Germans say public transport key to achieving climate targets but refuse to let go of cars
Clean Energy Wire
Decarbonisation in the mobility sector is the most important area for achieving more effective climate action, a majority of respondents in a survey commissioned by German science academy Acatech has found. Five out of the ten most important levers for improving emissions reduction are thought to be in the mobility sector, the survey carried out by the Allensbach Institute found. The expansion of public transport options was ranked as the most effective task by 71 percent of respondents, followed by shifting freight transport from the road to railways and ships (67%), introducing low-emissions propulsion systems (63%) and alternative fuels such as hydrogen (62%). However, private cars remained the most popular mobility choice in Germany, with 47 percent saying they use it on a daily basis and another 23 percent at least several times a week. By contrast, only 18 percent use a bicycle every day and another 25 percent several times a week. A total of 42 percent said public transport is indispensable for them and 23 percent of car users said buses and trains could be a viable alternative for them. People in rural areas and in eastern Germany generally were more sceptical towards changing their car for public transport but also less than one in three city-dwellers said they could imagine giving up their car. About half of all respondents said public transport tickets are currently too expensive and almost two thirds said they welcome the planned introduction of a nationwide public transport ticket for 49 euros per month.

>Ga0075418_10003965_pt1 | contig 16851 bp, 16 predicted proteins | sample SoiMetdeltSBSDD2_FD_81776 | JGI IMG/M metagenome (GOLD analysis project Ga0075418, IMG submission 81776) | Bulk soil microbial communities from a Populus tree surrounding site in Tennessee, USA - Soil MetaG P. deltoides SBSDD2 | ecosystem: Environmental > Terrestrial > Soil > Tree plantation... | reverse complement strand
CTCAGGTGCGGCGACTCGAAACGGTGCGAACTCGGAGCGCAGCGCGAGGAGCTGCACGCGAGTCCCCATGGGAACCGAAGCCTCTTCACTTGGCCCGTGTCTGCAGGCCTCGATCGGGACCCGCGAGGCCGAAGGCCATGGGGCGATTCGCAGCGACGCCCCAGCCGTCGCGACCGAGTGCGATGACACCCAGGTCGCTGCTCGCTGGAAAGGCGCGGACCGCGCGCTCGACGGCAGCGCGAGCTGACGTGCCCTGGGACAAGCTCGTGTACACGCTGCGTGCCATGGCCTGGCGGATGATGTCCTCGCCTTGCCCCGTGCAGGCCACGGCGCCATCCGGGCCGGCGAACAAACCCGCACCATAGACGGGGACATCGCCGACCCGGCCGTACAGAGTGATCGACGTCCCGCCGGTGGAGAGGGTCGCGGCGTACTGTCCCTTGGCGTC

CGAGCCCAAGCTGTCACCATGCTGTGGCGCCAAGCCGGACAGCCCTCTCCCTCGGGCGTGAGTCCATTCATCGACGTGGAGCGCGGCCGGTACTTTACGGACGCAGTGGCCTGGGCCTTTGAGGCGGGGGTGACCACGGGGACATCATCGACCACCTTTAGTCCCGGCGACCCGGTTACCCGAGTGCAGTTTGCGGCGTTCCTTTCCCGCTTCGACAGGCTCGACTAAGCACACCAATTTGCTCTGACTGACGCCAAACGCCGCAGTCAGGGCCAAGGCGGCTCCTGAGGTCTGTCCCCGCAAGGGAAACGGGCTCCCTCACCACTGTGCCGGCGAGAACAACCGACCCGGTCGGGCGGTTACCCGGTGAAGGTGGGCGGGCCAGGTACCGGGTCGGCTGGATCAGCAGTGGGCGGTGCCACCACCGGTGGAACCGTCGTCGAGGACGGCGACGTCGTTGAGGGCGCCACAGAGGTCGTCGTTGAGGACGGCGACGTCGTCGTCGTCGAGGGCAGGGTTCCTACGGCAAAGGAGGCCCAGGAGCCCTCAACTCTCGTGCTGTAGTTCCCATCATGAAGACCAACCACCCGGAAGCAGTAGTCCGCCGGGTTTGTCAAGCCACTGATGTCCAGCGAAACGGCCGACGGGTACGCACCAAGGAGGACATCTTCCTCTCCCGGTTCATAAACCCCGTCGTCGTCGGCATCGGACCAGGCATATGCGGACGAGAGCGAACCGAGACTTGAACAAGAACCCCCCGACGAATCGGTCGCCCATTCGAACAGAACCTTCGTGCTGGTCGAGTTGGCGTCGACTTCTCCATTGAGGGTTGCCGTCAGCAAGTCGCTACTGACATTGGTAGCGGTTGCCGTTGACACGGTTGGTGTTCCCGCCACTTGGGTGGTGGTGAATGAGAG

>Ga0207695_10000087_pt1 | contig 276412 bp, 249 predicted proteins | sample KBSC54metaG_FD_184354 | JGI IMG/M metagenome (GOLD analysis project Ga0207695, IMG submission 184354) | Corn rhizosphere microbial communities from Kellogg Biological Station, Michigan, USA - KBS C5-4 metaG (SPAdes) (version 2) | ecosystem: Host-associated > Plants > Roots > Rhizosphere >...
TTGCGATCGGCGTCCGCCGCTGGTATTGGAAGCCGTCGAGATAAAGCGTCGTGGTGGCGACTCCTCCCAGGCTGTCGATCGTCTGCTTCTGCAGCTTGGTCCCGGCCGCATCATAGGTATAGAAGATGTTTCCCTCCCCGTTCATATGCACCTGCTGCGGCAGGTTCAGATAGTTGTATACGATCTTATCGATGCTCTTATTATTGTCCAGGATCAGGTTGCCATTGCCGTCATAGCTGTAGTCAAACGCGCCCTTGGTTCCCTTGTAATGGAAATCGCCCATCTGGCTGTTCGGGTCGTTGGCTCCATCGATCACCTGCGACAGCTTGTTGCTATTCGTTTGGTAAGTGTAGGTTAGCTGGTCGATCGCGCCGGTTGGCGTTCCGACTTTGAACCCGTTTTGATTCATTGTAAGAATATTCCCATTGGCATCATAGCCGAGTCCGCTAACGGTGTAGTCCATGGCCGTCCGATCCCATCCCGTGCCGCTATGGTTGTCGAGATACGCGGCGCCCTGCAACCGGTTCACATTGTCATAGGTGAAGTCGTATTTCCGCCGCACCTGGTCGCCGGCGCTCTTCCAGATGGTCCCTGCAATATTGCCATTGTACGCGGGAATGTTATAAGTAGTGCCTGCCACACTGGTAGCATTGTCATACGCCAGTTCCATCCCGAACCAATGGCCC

About one quarter (23%) said they could imagine buying an electric car, which are thought to be too expensive, lack charging stations and have a questionable emissions balance. A majority believe that e-cars will become dominant within the next ten years, but only 22 percent think that this is a good thing. Likewise, 62 percent expect a ban on individual cars in inner cities while only 26 percent support this concept. “Many people in our country intensively think of available options to change their mobility behaviour,” Allensbach Institute leader Renate Köcher said. “In spite of this, the car remains indispensable for many people, especially in smaller cities and the countryside.” Public expectations about the future of mobility in the country are differing widely, Köcher said, arguing that policymakers, companies and researchers should find a way to respond to that.